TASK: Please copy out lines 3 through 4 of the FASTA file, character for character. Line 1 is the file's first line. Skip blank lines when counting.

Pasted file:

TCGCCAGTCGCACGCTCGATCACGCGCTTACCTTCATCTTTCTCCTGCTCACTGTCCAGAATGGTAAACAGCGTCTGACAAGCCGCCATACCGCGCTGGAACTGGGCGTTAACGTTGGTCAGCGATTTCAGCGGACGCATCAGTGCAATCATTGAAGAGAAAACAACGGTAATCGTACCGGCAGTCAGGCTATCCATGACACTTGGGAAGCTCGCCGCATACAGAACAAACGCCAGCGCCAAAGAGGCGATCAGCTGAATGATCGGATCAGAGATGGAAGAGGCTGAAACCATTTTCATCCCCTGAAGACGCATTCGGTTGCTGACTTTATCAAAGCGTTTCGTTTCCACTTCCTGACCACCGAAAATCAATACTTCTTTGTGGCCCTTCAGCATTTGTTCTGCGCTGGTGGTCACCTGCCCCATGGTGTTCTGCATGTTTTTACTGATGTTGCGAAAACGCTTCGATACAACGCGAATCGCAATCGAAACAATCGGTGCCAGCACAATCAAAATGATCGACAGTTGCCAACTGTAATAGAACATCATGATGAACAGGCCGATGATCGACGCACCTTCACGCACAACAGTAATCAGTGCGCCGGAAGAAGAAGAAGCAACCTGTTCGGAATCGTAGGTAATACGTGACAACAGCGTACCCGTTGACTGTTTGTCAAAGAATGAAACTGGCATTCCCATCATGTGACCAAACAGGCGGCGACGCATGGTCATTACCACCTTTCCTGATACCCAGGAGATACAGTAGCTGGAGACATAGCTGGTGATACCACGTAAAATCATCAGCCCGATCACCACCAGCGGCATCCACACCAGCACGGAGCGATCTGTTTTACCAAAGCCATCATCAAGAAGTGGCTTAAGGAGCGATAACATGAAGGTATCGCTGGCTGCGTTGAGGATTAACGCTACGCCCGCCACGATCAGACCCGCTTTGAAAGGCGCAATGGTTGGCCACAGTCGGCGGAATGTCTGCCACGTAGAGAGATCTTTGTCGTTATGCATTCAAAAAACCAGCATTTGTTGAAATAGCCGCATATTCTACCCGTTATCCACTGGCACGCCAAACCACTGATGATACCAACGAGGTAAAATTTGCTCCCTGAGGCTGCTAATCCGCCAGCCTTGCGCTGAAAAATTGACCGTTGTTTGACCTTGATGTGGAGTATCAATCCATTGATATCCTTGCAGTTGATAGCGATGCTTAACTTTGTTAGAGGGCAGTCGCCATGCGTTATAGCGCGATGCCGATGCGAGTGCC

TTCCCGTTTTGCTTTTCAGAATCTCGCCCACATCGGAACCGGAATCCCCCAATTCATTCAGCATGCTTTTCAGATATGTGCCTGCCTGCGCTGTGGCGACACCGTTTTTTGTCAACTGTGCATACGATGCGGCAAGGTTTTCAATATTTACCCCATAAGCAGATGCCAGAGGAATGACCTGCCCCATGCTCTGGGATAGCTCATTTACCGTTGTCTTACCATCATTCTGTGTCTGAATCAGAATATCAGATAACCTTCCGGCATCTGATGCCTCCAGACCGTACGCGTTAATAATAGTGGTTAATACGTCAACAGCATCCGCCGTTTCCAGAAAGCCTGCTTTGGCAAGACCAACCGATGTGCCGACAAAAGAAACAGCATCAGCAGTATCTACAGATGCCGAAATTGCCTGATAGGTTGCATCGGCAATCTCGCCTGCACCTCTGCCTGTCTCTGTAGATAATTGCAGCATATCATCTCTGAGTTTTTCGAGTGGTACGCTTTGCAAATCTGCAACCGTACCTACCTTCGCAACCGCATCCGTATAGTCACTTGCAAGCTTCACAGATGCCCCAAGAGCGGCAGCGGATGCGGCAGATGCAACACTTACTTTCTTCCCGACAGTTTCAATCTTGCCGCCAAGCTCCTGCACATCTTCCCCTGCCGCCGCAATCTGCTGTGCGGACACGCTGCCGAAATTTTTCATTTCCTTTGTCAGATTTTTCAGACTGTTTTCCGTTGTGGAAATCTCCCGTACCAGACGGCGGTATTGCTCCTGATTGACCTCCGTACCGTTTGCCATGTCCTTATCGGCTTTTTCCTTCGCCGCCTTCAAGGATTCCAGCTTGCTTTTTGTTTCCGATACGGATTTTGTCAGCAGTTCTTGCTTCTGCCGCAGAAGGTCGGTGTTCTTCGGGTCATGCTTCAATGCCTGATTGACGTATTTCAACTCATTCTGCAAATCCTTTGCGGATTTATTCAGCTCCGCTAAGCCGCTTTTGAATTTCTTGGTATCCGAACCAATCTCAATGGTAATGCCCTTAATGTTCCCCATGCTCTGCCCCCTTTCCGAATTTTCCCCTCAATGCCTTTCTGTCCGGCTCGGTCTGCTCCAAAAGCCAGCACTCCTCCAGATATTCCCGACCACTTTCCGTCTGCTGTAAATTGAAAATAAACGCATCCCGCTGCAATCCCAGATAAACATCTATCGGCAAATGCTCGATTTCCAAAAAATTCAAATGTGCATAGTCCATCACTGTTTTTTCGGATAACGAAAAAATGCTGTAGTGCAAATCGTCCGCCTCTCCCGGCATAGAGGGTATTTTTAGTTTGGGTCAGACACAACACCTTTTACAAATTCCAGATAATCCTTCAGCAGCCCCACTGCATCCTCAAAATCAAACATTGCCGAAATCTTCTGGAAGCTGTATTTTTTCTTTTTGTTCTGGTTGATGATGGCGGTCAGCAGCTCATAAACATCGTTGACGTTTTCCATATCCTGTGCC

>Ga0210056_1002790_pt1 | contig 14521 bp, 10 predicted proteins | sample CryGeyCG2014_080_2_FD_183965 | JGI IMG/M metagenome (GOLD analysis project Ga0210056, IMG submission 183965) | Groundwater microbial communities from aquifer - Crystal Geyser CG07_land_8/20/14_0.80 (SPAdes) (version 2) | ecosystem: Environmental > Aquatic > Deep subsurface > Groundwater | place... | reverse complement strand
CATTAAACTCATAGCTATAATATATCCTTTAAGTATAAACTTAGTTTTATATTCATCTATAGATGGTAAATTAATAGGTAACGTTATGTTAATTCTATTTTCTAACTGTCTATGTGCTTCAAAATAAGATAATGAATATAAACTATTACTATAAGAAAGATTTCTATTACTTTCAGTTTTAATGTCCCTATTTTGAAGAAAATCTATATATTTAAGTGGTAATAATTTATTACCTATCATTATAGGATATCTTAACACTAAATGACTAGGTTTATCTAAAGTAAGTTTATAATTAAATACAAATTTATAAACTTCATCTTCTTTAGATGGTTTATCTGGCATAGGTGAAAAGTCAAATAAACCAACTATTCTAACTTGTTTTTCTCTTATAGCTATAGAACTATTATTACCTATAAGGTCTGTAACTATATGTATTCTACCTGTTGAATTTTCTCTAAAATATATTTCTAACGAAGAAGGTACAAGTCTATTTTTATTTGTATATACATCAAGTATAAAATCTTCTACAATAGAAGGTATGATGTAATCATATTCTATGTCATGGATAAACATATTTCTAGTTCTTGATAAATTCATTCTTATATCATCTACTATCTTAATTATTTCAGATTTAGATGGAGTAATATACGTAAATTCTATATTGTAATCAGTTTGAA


>Ga0210056_1002790_pt1 | contig 14521 bp, 10 predicted proteins | sample CryGeyCG2014_080_2_FD_183965 | JGI IMG/M metagenome (GOLD analysis project Ga0210056, IMG submission 183965) | Groundwater microbial communities from aquifer - Crystal Geyser CG07_land_8/20/14_0.80 (SPAdes) (version 2) | ecosystem: Environmental > Aquatic > Deep subsurface > Groundwater | place... | reverse complement strand
CATTAAACTCATAGCTATAATATATCCTTTAAGTATAAACTTAGTTTTATATTCATCTATAGATGGTAAATTAATAGGTAACGTTATGTTAATTCTATTTTCTAACTGTCTATGTGCTTCAAAATAAGATAATGAATATAAACTATTACTATAAGAAAGATTTCTATTACTTTCAGTTTTAATGTCCCTATTTTGAAGAAAATCTATATATTTAAGTGGTAATAATTTATTACCTATCATTATAGGATATCTTAACACTAAATGACTAGGTTTATCTAAAGTAAGTTTATAATTAAATACAAATTTATAAACTTCATCTTCTTTAGATGGTTTATCTGGCATAGGTGAAAAGTCAAATAAACCAACTATTCTAACTTGTTTTTCTCTTATAGCTATAGAACTATTATTACCTATAAGGTCTGTAACTATATGTATTCTACCTGTTGAATTTTCTCTAAAATATATTTCTAACGAAGAAGGTACAAGTCTATTTTTATTTGTATATACATCAAGTATAAAATCTTCTACAATAGAAGGTATGATGTAATCATATTCTATGTCATGGATAAACATATTTCTAGTTCTTGATAAATTCATTCTTATATCATCTACTATCTTAATTATTTCAGATTTAGATGGAGTAATATACGTAAATTCTATATTGTAATCAGTTTGAA